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CHP awarded DST/NRF Research Chair 


14 February 2012

The Department of Science and Technology has awarded the Centre for Health Policy a Chair in Health Policy and Systems, hosted by the University of the Witwatersrand and administered by the National Research Foundation (NRF).

A total of 60 new chairs were allocated within the South African Research Chairs Initiative (SARChI) programme following a highly competitive submission process which saw 406 applications considered from 22 universities. The DST/NRF Chair to CHP for Health Policy and Systems research is one of three new chairs awarded to Wits.

This prestigious award strives to address the crisis of brain drain in South African universities. CHP’s Chair in Health Policy and Systems Research will lead a programme of high quality research to build capacity in the field which is rapidly emerging as one of the most dynamic and complex areas of health research due to its potential to improve health systems performance and population outcomes.

“The five-year research portfolio associated with this chair will focus on research to ensure universal access (also referred to as universal coverage) to quality care for all South Africans. This is necessary to strengthen the public health system’s ability to effectively and efficiently use resources, while increasing the production of skilled health workers,” explained Dr Jane Goudge, director of CHP.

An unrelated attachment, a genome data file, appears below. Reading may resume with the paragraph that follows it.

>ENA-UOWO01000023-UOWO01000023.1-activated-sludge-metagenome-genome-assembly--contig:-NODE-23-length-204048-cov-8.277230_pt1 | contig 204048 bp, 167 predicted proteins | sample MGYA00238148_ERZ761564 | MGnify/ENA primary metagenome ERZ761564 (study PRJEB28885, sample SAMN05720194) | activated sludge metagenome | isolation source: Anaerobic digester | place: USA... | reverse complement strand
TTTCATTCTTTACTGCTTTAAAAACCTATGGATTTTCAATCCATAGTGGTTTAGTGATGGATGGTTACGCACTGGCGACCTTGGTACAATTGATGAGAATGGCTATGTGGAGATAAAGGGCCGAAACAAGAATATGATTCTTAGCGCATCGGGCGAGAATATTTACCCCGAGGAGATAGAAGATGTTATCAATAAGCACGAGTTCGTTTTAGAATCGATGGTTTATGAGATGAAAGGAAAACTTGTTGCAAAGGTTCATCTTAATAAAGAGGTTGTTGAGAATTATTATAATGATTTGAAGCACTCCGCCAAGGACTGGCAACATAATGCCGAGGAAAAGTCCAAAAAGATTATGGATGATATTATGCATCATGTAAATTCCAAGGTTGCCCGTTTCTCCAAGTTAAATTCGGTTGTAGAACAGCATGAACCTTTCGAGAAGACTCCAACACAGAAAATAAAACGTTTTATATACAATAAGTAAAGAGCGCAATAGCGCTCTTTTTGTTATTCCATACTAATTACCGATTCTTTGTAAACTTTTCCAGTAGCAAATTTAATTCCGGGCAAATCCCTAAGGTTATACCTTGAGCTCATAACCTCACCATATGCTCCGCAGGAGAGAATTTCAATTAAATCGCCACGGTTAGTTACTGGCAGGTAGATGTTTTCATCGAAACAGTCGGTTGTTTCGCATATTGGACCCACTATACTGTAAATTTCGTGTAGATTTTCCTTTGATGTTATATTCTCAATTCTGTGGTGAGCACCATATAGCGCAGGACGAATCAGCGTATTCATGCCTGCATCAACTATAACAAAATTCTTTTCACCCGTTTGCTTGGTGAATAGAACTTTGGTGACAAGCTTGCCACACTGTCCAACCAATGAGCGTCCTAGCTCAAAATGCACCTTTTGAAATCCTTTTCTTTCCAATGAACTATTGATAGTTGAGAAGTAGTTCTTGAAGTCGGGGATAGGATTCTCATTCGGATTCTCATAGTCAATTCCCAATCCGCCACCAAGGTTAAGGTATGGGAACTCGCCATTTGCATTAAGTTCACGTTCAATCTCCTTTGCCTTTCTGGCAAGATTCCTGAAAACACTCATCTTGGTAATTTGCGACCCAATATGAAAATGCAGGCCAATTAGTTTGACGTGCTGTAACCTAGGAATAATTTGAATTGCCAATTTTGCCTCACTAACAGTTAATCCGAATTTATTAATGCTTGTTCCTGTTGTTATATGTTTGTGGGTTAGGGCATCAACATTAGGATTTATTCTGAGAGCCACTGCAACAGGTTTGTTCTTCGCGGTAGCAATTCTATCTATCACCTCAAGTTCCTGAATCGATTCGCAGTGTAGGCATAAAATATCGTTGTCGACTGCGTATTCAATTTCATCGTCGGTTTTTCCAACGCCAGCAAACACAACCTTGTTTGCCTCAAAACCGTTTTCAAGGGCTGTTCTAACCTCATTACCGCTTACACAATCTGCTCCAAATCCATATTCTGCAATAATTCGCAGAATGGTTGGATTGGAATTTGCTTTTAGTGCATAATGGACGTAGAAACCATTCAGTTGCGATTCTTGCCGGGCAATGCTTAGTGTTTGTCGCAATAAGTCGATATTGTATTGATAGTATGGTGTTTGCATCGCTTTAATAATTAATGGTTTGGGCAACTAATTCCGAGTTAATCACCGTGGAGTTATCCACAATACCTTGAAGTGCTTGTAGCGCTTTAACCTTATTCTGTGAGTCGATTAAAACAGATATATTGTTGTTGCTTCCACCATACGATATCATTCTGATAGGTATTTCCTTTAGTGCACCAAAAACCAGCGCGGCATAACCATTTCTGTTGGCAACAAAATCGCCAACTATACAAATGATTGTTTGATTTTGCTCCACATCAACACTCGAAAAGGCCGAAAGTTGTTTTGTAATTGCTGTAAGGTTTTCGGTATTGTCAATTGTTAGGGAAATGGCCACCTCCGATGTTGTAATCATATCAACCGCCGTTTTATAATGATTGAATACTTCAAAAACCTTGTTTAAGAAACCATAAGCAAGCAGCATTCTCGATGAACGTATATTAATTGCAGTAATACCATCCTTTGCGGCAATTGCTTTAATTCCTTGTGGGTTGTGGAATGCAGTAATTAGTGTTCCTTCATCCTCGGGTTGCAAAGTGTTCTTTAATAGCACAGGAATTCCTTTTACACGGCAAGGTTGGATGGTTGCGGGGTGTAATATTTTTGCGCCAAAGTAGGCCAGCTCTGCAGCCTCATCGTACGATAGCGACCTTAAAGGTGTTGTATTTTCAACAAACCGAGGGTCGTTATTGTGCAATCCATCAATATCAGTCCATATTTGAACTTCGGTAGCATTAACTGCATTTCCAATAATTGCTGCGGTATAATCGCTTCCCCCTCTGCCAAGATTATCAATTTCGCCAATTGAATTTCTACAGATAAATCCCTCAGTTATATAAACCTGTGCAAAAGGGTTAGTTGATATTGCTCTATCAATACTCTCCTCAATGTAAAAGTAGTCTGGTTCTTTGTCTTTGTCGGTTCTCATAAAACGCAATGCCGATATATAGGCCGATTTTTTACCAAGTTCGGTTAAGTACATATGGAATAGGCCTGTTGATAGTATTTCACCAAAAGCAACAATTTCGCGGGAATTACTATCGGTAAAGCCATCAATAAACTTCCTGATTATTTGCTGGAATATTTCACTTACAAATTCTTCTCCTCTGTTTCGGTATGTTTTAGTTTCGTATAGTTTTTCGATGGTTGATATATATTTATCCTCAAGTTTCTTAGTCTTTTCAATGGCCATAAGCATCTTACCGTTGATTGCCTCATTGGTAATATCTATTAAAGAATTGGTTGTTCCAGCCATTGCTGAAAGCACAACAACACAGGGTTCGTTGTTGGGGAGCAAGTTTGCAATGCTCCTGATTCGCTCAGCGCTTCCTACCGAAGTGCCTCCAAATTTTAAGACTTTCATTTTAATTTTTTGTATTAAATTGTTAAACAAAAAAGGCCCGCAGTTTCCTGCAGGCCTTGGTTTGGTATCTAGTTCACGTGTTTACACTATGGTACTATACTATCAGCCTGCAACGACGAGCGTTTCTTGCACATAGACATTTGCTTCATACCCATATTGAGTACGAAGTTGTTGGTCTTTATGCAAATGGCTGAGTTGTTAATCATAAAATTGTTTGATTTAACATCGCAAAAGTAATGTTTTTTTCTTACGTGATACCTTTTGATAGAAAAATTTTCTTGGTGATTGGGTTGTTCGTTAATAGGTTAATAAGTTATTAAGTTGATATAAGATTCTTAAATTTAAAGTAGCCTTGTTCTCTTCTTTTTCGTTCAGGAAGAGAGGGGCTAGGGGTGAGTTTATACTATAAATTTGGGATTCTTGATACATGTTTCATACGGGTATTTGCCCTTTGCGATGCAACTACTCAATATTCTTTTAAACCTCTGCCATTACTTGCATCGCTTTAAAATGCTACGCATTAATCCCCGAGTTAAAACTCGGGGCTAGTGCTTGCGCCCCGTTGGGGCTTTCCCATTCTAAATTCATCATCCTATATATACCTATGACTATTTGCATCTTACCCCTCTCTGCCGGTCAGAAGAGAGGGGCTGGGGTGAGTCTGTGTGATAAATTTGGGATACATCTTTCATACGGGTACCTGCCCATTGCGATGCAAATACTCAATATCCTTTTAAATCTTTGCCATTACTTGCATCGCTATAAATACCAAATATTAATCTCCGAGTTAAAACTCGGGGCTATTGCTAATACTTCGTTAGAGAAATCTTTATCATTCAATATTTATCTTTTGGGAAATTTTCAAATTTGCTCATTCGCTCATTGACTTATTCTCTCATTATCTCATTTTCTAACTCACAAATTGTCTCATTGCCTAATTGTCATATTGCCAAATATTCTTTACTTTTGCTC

“Much preliminary work needs to be done to improve the public health sector to a point where it is a ‘a provider of choice’ for middle class South Africans, leading to a higher level of cross subsidization from the healthy and wealthy to the sick and the poor," she said.

The Chair of HSPR will provide new knowledge and guidance on how best to design and implement the reforms necessary for a well functioning health system. The research is likely to examine questions such as:

health financing(e.g. “How to strengthen financial planning and monitoring systems to ensure appropriate use of resources”; “How to enable strategic purchasing from both public and private providers to promote quality service provision and cost containment”);
human resources(e.g. “Which staffing models are the most effective in strengthening primary health care”; “What systemic reform is required to ensure the effectiveness of the new cadre of outreach and community workers”);
leadership and governance(“How to improve governance and accountability throughout the system, particularly the hospital and district system, to ensure responsiveness to the population’s needs”; “How to ensure effective implementation of new financing, governance and human resource policies that is responsive to local level differences across the country”);
Access(e.g. “What implementation strategies are required to scale up the provision of chronic care, and to cope with the increasing numbers of chronic patients”; “How to strengthen maternal care close to the community while improving the referral linkages to higher levels of care to ensure complicated cases can be cared for effectively”).

Dr Goudge explained the research would be designed with input from a range of stakeholders and use a variety of research methods. The programme will also be strengthened by collaboration with five other institutions, namely the Health Economics Unit at the University of Cape Town, the London School of Hygiene and Tropical Medicine working with the University of Cape Town, School of Public Health at the University of the Western Cape; The School of Public management and Development at Wits University; and the Health Systems Research Unit at the Medical Research Council.

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